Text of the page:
A while ago we took a look at the below stairs roles of the household maid, the laundry maid and the cook, now we come to the role of the footman. Once again, we’re using the information provided by a certain Mrs William Parkes.
She firstly explains that the role of the footman varies greatly dependant upon the size of the household and its position within society. In a small household employing only one footman his typical morning would commence with the rougher part of the work of his department such as cleaning cutlery. Next, he would clean the household shoes and brush clothes.
He would also be required to assist the housemaid with cleaning the polished furniture in the library, dining and drawing room.
He would then prepare to serve breakfast by first making himself ready, then by setting the breakfast table, making sure that everything was ready on the table; seeing that the water was on the fire at the proper time so that no delay would arise when the family gathered in the breakfast room. He would also be responsible for ensuring that crockery was clean by washing the china and ensuring that glassware was as bright as possible. After the family had eaten it was his role to clear everything away and ensure that the breakfast room was tidy. That would largely take up most of his morning, but he also had to be ready to answer the bells in the house and to open the hall door.
His next job was to wait at table. It was the footman’s responsibility to lay the dinner-cloth, set each place with the correct cutlery, a tumbler, wine-glass and a chair. He also had to announce dinner once everyone was present at the table.
He should remain quiet at all time but be ready to assist as soon as required. Bread, wine or water, when handed round, should be presented with the left hand and upon the left side of the person served. The footman should take care never to reach across the table, nor to put his hand or arm before anyone. He should tread lightly and speak quietly when answering a question.
As great care was required when cleaning cutlery with ivory, ebony or silver handles this role also fell to the footman – there’s nothing more disagreeable than carelessly cleaned cutlery!
A good steady servant will keep his clothes and person clean and neat; he will be particularly careful in washing his hands, being called upon constantly to wait and hand so many various things. In many families, the footman, is very properly, not allowed to deliver any small thing, not even a card or letter, except on a waiter.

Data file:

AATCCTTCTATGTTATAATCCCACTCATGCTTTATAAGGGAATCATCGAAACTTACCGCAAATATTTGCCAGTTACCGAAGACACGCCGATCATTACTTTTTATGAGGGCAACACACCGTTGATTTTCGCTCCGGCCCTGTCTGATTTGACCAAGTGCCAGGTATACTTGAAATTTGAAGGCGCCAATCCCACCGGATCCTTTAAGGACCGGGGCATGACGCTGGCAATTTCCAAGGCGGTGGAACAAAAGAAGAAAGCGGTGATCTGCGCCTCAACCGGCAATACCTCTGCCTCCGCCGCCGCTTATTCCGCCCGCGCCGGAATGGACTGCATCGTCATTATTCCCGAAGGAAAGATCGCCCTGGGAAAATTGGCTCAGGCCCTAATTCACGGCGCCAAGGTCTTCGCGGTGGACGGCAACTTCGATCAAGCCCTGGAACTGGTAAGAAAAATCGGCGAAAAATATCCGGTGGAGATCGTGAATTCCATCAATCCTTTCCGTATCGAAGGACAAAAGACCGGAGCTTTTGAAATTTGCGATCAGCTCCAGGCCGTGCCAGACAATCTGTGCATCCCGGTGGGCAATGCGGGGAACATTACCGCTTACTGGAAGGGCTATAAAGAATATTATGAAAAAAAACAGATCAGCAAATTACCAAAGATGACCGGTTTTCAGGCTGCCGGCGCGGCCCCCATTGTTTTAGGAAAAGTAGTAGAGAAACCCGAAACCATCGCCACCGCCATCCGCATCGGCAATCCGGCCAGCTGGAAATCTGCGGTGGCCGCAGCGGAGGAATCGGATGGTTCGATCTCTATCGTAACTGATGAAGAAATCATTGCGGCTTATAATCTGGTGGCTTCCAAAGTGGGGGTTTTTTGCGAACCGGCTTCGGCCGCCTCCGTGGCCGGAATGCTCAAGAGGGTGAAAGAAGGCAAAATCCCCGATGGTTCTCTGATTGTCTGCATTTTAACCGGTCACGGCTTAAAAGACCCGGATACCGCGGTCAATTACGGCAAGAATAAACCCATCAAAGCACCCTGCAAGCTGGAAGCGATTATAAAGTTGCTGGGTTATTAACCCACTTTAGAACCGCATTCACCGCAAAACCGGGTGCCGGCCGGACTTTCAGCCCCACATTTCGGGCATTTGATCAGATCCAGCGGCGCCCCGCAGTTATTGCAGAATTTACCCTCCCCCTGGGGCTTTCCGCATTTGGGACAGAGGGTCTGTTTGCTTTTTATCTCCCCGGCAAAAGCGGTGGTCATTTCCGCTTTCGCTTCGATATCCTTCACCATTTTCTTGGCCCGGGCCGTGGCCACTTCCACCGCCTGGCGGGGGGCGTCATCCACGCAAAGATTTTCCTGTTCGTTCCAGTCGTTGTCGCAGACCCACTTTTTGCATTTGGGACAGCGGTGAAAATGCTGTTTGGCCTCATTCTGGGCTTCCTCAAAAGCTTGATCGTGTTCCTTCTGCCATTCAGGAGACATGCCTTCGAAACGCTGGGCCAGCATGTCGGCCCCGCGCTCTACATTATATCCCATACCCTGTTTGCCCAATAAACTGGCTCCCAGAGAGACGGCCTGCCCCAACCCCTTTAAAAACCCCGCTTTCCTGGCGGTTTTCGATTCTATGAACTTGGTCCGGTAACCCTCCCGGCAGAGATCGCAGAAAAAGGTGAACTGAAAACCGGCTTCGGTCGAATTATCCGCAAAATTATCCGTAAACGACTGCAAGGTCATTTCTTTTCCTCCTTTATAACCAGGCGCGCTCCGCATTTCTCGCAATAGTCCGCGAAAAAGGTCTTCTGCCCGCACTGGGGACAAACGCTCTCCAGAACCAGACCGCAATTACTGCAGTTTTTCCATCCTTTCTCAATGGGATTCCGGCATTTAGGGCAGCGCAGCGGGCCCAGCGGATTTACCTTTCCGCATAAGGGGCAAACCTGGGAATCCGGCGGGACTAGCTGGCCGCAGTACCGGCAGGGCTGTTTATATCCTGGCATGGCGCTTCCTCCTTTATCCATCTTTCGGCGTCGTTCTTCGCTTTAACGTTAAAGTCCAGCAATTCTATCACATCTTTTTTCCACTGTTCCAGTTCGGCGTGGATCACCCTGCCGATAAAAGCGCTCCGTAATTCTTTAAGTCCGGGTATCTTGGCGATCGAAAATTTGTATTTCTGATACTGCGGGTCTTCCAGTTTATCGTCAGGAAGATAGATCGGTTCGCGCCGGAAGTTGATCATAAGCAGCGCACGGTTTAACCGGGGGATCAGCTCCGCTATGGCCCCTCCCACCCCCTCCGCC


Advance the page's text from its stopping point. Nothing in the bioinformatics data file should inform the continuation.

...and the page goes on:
A good footman, when sent out, will not waste his time but will execute his errands quickly, and return to his business. Punctuality is a very important quality in the footman, who must be ready to serve his master or mistress at any time required.
Within a large establishment, the footman would be under the constant watch of either the housekeeper or the steward and would probably never be seen by the master or mistress.
The newspapers of the day were full of adverts from people seeking employment as a footman and others from employers seeking a footman. The key attributes required appeared to be honesty, cleanliness and sobriety and for the prospective candidate to have worked for their previous employer for at least a year.
Taking an airing at Brighton, the donkies, or the humours of fashion. British Museum
Well, so far we have looked at household maid and the laundry maid, so we now move on to take a look at what would have been expected of the cook according to Mrs Parkes. Her description of the role provides an interesting insight into the way in which the employer viewed the role of the cook and her possible honesty and integrity as well as how frugally the household food budget could be managed – perhaps a lesson in for us in today’s ‘times of austerity’.
The cook should be healthy and strong, and particularly clean in her person. Her hands, though they may be rough from the nature of her employment, yet, should have a clean appearance.
Her honesty and sobriety must be unquestionable, because there will be so many things tempting her to betray her trust and this she may do for a length of time without discovery.
She can neither be clean nor neat in her work if she does not have a sufficient number of saucepans, kettles, and a variety of other utensils but which must bear a proper proportion to the quantity of cooking which she has to perform.
Roller towels, kitchen table-cloths, and towels, should be given out to her each week, in sufficient number, to afford her the means of being clean, without extravagance.
In those houses in which there is much cooking, and in large families, a kitchen-maid is generally kept, to whom devolves the preparing of the servants meals, and the cleaning the kitchen and the various cooking utensils; but, in smaller families, this additional servant is unnecessary, the work being easily performed by the cook.
The kitchen should be thoroughly cleaned twice during the week, and well swept each day: besides which, the broom and mop should always be at hand to remove any thing that may have fallen on the floor, while the business of cooking is going on. A dirty floor, fire-place, unpolished utensils, with basins, jugs, or other articles left lying about, are symptoms of a slovenly cook, and are sufficient to excite suspicions of her nicety in things of greater importance to your comfort.
The cleaning of the kitchen, pantry, passages, and kitchen stairs, should always be over before breakfast, so that it may not interfere with the usual business of the day.
If there is no housekeeper, the cook should, early in the day go into the kitchen and look around to see if all this has been properly done. You can then give your orders for the day, and inquire what is required from your store-room. The other servants should, also, come at the same time to ask for such things as they may need.